The invasion has been completed and the occupation of Iraq by the US and
UK has begun.
Looking back, it is quite interesting to see that most of what I, and
many others, predicted has indeed come to pass. Perhaps the biggest surprise
is that there have been no real surprises.
For example, in my Jan 19 notes, I wrote:
Currently, it is suddenly an "issue" that there are no "weapons of mass destruction" to be found in Iraq, and the Blair government is even having to face a certain amount of pressure about its manipulation of "intelligence". But there was overwhelming evidence before the war that Iraq had destroyed all forbidden weapons. It was simply that our press and politicians refused to examine and present this evidence, and refused to draw the necessary conclusion, which was that Iraq was no longer in conflict with UN resolutions and that there was no case, either for sanctions, or for invasion. Since the invasion is now complete, and Iraq's resources are secure in the hands of the old and new imperialist powers, it becomes suddenly permissible to raise this issue. This is how our democracy functions, it seems. In an extreme case, it is permissible to raise facts which are uncomfortable for the ruling elite, but only when they are no longer of any practical consequence.
- The main motivation for the war is clearly control of oil reserves;
- The issue of weapons of mass destruction is a transparent figleaf for the real aims of the war. There is convincing evidence that all chemical and biological weapons have already been destroyed. Blair and Bush know this and are lying to the public.
- Iraq is a country ruined by a combination of an odious government and brutal sanctions, and does not pose any conceivable threat to populations in the US and UK, which could justify a war of self-defense. Even if the regime is hiding some weapons of mass destruction, rigorous monitoring readily ensures that it cannot use them. The Saddam regime knows that using a WMD against the USA would precipitate nuclear retaliation and utter destruction.Ê The whole issue is nonsense.
The only meaningful argument for the war against Iraq, in my view, is that replacement of the Hussein regime by almost anything else will have immediate positive effects for the majority of the people of Iraq (but see notes). I also feel that the Western war planners are probably right and that the war will be won relatively quickly, although there will presumably be a civilian deathtoll of many thousands during the fight for Baghdad, and perhaps tens of thousands caused by the expected crisis for food and water during the months afterwards.This seems also to have been a reasonably good prediction. The verified civilian deathtoll (rarely reported) is about 6000. Fortunately, the tens of thousands of deaths caused by a food and water crisis seem not have not materialized, so far. One factor is that Saddam gave the entire population a 6 month supply of rations before the war. Hopefully the prediction of tens of thousands of deaths through disease and starvation will continue to be false.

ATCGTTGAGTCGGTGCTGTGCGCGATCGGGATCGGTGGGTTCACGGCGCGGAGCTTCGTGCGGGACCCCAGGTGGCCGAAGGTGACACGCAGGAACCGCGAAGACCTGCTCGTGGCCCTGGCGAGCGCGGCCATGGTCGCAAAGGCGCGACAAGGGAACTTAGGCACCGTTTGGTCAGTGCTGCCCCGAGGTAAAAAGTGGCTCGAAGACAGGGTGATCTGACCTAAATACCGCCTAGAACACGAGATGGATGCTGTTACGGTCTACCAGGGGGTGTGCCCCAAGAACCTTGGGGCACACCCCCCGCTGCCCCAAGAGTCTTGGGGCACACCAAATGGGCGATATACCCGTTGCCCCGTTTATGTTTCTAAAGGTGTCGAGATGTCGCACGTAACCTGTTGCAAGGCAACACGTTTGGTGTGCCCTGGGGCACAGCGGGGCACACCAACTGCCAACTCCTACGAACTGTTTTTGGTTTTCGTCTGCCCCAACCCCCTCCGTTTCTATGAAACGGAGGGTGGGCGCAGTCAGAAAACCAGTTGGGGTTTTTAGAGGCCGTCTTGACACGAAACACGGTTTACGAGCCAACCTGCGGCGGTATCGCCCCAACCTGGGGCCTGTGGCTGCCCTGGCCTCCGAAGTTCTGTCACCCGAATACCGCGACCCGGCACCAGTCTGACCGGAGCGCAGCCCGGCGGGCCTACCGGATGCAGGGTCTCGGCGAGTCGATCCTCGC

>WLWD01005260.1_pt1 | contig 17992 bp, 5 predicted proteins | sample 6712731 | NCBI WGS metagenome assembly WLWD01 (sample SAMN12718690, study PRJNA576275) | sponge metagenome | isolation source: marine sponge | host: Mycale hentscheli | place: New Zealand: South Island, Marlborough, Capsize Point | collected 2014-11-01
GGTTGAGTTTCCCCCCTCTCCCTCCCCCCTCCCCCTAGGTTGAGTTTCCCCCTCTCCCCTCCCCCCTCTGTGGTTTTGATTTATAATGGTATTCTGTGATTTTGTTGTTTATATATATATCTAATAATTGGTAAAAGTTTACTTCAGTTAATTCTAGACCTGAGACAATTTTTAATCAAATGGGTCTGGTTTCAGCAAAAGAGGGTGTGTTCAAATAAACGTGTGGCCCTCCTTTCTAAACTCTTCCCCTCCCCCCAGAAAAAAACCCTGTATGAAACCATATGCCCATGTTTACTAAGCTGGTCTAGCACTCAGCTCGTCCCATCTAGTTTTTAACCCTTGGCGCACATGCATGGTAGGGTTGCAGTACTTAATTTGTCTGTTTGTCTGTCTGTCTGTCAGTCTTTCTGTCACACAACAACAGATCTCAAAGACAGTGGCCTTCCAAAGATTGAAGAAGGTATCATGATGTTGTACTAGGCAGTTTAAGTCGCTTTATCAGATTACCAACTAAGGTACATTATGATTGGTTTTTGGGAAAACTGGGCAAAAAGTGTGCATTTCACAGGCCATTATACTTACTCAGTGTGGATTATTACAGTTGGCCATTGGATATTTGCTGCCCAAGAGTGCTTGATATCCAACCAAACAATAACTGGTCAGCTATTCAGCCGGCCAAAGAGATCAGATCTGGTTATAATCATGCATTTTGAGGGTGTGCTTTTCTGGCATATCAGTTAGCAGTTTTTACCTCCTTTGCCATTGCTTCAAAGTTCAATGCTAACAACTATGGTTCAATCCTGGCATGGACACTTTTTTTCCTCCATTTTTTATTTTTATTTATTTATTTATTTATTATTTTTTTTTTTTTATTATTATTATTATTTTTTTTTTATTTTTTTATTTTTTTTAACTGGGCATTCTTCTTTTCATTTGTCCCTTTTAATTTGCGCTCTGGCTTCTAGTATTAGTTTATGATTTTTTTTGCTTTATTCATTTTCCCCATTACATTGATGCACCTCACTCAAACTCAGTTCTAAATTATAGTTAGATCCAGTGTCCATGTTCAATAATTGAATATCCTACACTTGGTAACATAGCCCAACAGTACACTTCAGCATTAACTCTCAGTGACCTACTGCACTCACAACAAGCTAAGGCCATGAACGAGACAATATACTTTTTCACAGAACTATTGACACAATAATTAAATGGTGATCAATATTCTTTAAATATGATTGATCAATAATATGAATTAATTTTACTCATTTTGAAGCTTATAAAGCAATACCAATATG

In Iraq, enforced "regime change" will be followed pretty surely by:
Of these predictions, one may now say:
- An islamic revolt, which will be brutally suppressed by the new Western-friendly government, or which even may succeed;
- Further impoverishment of the population, as the infrastructure, already destroyed by the previous war, decays and is destroyed further. Mass starvation may be a consequence;
- An attempt by the West to take over in Syria and Iran as well, further exacerbating the situation;
- A tremendous recruitment boost for moslem extremists and embittered terrorists everywhere;
- Provocations by Israel, in the calculation that complete turmoil in the region will act as a cover for it to expel the remaining Arab population, and realize the dream of a racially pure "Jewish state", extending up to the Jordan (and maybe even beyond).
- Installation of a new regime in Iraq which will probably also be a brutal dictatorship, not unlike Saddam's (see notes).
- An Islamic revolt may well happen. Certainly there is a massive Islamic mobilization in the country.
- Mass impoverishment is undeniable. Mass starvation has held off, so far.Ê
- There are clearly large elements of the US adminstration who intend to proceed to an invasion of Iran and Syria. Colin Powell has explicitly warned both of these countries.Ê
- It is too early to judge how the war has influenced terrorist recruitment. Let's hope for the best.Ê
- Israeli provocations. This did not happen fortunately (at least nothing more than the usual scale of killing a few tens of people a week, including children).Ê
- The nature of the new Iraqi regime is not yet known. All we do know, so far, is that the US will adminster Iraq for 1 year, and then "appoint" an Iraqi government.Ê
Back to the Iraq notes.
I welcome debate! I will try to respond to emails as soon as I can.